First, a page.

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  • Tags: Women
  • Item Type: Text

Addams discusses women's empowerment, college training and morality to the graduates of Mount Holyoke College.

An anecdote shared by Addams about judging by looks.

Addams discusses her recent activities, the International Congress of Women and her hope that America joins the League of Nations.

Addams, commenting on the Anglo-Irish peace negotiations, says that women are better at reconciliation than men.

Addams discusses the impact of internationalism on women's lives.

Addams spoke about the roles women are playing in the peace movement to a breakfast meeting in Topeka. The article also details other activities during her trip.

Addams speaks about conditions in Europe, relief efforts and the role of the League of Nations.

Addams gives the example of a Belgian woman who aided Germans after the war as a model for new beginnings.

Balch updates members of the Women's International League for Peace and Freedom Executive regarding getting women appointed on commissions of the League of Nations.

Balch tells Addams about efforts to appoint a woman member of the League of Nations health commission.

Balch asks Drummond to consider appointing women to positions at the League of Nations.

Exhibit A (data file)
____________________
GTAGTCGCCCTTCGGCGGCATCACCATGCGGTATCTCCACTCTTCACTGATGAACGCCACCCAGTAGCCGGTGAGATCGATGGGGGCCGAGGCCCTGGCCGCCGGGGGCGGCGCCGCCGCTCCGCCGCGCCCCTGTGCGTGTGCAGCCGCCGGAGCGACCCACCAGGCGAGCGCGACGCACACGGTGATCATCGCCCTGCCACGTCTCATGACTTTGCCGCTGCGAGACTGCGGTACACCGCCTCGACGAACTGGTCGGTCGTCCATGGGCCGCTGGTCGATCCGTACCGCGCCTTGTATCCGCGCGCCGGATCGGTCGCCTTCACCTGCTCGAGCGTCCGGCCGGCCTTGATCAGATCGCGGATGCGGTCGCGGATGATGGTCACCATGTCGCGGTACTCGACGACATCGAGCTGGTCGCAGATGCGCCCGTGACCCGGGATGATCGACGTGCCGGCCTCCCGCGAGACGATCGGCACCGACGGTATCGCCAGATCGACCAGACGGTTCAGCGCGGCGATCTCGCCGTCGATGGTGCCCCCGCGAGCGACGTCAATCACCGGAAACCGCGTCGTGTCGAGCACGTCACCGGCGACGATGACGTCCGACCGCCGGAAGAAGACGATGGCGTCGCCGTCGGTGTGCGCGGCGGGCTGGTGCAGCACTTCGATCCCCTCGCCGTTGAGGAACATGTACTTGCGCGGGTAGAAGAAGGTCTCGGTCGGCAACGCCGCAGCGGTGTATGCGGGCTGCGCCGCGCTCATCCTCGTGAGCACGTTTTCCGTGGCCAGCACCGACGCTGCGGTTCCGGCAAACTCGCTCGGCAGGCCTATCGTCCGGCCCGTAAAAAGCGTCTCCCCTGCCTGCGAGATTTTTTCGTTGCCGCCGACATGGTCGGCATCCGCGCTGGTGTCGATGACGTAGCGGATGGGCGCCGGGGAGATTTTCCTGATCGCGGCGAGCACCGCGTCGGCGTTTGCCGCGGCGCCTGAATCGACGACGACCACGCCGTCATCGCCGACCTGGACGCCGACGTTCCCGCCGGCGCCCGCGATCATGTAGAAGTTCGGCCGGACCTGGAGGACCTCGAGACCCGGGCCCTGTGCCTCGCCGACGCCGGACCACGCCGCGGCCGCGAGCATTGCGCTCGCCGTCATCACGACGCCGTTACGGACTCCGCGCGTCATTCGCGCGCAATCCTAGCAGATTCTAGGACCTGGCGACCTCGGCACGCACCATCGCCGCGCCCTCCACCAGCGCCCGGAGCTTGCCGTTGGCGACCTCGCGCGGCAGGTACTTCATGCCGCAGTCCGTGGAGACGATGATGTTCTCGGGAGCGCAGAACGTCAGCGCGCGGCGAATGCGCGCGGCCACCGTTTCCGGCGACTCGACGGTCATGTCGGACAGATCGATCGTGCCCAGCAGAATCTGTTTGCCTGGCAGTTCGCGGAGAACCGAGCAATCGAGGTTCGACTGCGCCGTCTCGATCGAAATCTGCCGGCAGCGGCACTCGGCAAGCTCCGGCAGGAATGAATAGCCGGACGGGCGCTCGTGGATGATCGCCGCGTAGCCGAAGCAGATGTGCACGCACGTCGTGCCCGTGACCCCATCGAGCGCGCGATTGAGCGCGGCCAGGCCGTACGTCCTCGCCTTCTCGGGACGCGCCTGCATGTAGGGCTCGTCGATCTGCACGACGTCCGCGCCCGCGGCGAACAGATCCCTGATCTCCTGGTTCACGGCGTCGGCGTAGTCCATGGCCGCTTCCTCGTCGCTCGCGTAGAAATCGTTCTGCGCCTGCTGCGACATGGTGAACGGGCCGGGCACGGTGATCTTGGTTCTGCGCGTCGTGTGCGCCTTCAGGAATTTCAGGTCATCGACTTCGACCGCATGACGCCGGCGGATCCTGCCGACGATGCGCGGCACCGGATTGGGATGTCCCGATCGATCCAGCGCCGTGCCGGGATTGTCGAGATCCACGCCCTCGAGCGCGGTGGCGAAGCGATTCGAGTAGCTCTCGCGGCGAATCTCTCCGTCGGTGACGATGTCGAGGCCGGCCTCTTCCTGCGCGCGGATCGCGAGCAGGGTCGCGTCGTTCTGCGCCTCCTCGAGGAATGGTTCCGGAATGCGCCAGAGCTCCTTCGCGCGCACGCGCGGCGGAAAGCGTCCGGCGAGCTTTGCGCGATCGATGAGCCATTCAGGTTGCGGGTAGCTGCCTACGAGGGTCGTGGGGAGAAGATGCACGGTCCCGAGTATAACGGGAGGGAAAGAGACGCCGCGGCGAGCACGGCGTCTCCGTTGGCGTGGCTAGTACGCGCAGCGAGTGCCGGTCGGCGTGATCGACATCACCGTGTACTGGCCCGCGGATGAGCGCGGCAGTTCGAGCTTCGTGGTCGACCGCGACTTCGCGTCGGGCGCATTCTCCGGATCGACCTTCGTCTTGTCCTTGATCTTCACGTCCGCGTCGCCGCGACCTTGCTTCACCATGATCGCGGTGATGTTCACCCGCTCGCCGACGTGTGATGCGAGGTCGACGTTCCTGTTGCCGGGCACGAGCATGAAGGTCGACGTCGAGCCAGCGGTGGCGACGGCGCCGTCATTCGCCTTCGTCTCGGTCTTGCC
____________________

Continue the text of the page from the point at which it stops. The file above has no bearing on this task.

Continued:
Addams describes public opinion in Europe and calls for American aid and engagement by women voters.

Addams argues that it is futile to blame men for the condition of the world.

Marshall tells Glücklich about efforts to hold an international women's congress in collaboration with other women's groups and discusses the possibility of having a peace delegation meet with Mussolini and the Pope.

Addams discusses women's roles in the peace movement and appeals for funds to support delegates to the International Congress of Women.

Pamperl asks Addams to discuss his plan for an emblem that would designate individuals who act in constructive service.

Addams offers Stolberg her impressions after her tour of India, Japan and China.

A draft program for the Sixth Quinquennial Meeting of the International Council of Women, to be held in May 1925.

Addams answers Surles's questionnaire about how she wants Women's International League for Peace and Freedom documents filed and organized in the Washington office.

Catt tells Morrisson about planning for the Conference on Cause and Cure of War, including inviting Addams. She also discusses the attacks on the Women's International League for Peace and Freedom and her desire that they fight back harder.

Addams writes Hull about the relationship between the Women's International League for Peace and Freedom's United States Section and the National Council of Woman and other women's groups.

The Evening Star reports on the strife over the peace movement at the Conference on the Cause and Cure of War.

Glücklich seeks advice from the Committee regarding disputes between the Women's International League for Peace and Freedom's sections in Czechoslovakia.

Spencer tells Addams about recent confrerence and her sister's medical condition.

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